Dozens accused of Web scheme

From the Associated Press

Thirty-eight people were charged Monday with stealing names, Social Security numbers, credit card data and other personal information from unsuspecting Internet users as part of a global crime ring.

The Romanian-based "phishing" scams sought to rip off thousands of consumers and hundreds of financial institutions, according to indictments unsealed in Los Angeles and New Haven, Conn.

The two related cases marked the latest example of what the Justice Department describes as a growing worldwide threat posed by organized crime.

"International organized crime poses a serious threat not only to the United States and Romania but to all nations," U.S. Deputy Atty. Gen. Mark R. Filip said in a statement from Bucharest, where he announced the charges. "Criminals who exploit the power and convenience of the Internet do not recognize national borders; therefore our efforts to prevent their attacks cannot end at our borders either."

The practice known as phishing typically involves sending fraudulent e-mails that include links directing recipients to fake websites where they are asked to input sensitive data. Phishers may also include attachments that, when clicked, secretly install spyware that can capture personal information and send it to third parties over the Internet.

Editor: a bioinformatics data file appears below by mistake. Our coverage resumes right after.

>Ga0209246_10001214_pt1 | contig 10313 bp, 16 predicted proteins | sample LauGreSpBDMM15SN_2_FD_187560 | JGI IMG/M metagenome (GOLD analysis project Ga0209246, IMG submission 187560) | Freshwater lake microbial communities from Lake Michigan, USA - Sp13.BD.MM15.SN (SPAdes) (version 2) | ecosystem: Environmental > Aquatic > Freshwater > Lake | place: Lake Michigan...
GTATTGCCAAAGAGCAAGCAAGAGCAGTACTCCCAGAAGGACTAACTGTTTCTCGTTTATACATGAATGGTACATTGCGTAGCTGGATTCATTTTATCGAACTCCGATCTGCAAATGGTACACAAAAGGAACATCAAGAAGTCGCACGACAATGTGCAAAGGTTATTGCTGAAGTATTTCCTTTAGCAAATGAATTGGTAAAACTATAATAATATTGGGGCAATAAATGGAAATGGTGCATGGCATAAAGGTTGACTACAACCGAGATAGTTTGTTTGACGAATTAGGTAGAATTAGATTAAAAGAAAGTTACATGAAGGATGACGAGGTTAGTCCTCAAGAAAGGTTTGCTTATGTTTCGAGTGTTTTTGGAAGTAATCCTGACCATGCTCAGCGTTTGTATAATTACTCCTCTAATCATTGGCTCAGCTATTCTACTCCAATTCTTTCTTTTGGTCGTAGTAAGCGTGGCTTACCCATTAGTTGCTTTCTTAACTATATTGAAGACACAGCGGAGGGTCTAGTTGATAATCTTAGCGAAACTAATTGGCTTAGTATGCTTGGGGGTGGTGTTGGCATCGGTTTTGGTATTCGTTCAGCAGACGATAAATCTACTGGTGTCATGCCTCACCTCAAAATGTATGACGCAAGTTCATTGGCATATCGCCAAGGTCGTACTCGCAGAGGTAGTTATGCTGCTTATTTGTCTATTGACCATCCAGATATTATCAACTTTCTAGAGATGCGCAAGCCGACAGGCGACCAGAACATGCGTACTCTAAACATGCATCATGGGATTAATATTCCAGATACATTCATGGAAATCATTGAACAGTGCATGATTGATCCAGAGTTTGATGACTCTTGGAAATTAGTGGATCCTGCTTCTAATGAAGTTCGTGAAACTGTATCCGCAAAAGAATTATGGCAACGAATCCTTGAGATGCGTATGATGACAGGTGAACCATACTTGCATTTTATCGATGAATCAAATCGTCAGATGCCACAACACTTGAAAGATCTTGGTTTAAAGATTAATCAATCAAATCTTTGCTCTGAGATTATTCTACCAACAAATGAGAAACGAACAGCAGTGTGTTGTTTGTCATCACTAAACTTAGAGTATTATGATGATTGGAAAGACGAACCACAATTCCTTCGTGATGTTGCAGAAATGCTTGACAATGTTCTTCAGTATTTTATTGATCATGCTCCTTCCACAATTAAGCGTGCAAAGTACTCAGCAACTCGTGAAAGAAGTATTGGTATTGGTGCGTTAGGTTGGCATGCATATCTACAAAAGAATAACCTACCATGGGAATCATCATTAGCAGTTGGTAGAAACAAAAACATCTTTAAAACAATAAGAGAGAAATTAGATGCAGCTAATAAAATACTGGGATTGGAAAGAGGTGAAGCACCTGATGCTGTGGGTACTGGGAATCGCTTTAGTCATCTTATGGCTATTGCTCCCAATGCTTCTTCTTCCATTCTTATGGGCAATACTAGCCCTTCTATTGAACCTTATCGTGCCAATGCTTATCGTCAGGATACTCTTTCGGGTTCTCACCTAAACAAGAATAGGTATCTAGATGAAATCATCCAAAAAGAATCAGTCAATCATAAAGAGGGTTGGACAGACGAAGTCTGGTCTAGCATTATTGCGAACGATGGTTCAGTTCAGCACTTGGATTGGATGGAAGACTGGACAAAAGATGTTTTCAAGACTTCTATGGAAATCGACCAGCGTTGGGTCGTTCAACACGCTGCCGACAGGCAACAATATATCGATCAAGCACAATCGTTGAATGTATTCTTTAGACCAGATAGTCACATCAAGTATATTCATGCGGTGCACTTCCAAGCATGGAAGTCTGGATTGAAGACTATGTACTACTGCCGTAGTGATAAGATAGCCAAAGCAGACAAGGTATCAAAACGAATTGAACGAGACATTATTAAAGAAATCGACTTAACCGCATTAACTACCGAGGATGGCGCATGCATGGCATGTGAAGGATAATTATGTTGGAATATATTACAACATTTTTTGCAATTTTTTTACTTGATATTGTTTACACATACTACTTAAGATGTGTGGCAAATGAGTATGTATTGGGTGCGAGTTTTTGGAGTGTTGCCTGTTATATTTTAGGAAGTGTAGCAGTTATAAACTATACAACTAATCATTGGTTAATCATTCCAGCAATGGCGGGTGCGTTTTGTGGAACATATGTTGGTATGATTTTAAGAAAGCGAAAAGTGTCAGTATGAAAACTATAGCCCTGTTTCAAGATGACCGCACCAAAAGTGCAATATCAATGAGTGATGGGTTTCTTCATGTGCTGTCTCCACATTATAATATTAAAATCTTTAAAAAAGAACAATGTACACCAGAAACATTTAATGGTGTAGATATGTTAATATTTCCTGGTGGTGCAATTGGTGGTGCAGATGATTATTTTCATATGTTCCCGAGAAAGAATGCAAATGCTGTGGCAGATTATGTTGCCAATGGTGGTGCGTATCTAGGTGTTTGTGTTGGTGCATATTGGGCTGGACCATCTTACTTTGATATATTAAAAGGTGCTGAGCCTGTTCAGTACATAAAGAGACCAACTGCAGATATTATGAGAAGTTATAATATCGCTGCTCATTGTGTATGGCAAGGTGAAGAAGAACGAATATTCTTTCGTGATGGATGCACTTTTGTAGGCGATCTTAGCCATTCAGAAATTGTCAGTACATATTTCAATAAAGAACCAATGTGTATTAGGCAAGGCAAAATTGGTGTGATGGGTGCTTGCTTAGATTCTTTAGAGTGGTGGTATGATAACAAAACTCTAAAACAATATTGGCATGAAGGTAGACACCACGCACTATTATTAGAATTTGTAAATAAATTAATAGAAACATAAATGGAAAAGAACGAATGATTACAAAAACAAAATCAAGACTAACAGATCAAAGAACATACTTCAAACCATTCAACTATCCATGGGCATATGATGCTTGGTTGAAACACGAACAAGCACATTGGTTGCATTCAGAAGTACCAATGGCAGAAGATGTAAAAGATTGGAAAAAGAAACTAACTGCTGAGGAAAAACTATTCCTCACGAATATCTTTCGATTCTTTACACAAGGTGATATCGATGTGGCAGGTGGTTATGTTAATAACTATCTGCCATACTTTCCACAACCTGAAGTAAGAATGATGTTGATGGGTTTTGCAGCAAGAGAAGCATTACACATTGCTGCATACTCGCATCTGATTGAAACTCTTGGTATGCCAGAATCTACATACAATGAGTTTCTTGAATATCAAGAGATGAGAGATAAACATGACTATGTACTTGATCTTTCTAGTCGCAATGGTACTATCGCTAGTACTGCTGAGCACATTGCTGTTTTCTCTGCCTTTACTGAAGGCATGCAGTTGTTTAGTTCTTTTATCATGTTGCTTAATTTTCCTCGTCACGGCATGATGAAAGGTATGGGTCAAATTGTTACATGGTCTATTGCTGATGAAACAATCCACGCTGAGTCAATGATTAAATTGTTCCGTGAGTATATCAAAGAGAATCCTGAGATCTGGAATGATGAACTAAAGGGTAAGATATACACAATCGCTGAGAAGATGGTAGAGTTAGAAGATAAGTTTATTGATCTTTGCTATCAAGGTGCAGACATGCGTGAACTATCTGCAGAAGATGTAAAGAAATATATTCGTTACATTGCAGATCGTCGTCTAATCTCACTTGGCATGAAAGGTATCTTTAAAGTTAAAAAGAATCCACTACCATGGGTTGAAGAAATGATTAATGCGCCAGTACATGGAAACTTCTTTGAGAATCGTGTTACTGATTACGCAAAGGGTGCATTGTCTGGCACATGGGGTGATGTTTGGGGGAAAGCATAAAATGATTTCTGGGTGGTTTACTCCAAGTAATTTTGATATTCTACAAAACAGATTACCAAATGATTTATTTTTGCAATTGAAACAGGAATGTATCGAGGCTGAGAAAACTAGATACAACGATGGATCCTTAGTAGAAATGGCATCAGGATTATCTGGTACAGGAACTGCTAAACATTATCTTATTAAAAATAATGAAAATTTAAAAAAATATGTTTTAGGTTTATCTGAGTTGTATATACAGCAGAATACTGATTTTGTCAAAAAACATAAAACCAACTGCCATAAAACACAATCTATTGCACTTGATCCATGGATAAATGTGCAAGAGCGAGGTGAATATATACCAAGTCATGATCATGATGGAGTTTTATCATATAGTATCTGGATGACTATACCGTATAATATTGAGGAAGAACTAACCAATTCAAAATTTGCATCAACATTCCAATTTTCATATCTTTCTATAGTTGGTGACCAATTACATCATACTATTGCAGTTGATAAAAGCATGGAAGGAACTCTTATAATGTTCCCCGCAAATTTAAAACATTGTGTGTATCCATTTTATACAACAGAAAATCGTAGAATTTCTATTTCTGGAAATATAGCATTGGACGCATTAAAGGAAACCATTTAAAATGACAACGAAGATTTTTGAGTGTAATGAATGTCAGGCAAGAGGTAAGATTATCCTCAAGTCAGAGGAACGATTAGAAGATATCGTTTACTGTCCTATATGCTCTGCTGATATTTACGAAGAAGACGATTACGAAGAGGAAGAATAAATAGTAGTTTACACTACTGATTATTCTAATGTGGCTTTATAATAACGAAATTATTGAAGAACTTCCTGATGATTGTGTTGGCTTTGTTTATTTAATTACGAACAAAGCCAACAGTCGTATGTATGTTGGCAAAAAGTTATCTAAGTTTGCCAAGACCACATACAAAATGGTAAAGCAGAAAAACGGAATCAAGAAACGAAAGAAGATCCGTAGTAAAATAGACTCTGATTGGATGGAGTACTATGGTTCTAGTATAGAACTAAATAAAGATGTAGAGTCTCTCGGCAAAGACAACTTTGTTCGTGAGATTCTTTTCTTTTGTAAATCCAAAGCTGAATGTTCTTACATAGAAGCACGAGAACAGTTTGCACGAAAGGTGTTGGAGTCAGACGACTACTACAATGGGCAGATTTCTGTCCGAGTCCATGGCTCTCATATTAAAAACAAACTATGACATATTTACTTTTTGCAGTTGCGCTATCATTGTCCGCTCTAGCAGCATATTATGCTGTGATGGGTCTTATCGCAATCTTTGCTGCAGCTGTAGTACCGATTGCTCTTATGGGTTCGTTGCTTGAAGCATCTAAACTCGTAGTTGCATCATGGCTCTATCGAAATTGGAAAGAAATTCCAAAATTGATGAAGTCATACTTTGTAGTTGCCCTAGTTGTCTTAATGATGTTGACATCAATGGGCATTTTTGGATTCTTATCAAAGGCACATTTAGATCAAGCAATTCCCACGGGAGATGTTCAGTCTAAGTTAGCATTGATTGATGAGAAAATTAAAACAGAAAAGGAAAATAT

More than half the people charged in Monday's cases are Romanian, although the alleged scam also operated from the United States, Canada, Portugal and Pakistan. The cases were linked by two Romanians who participated in both schemes, authorities said.

In Los Angeles, 33 people faced a bevy of charges, including racketeering, bank fraud and identity theft. Prosecutors say phishers based in Romania snagged information about thousands of credit and debit card accounts and other personal data from people who answered spam e-mail. The data were then sent to the U.S. and encoded on magnetic cards that could be used to withdraw money from bank accounts.

In Connecticut, seven Romanians allegedly sent e-mail purportedly from legitimate banks such as Citibank and Wells Fargo that directed consumers to a hacked website.

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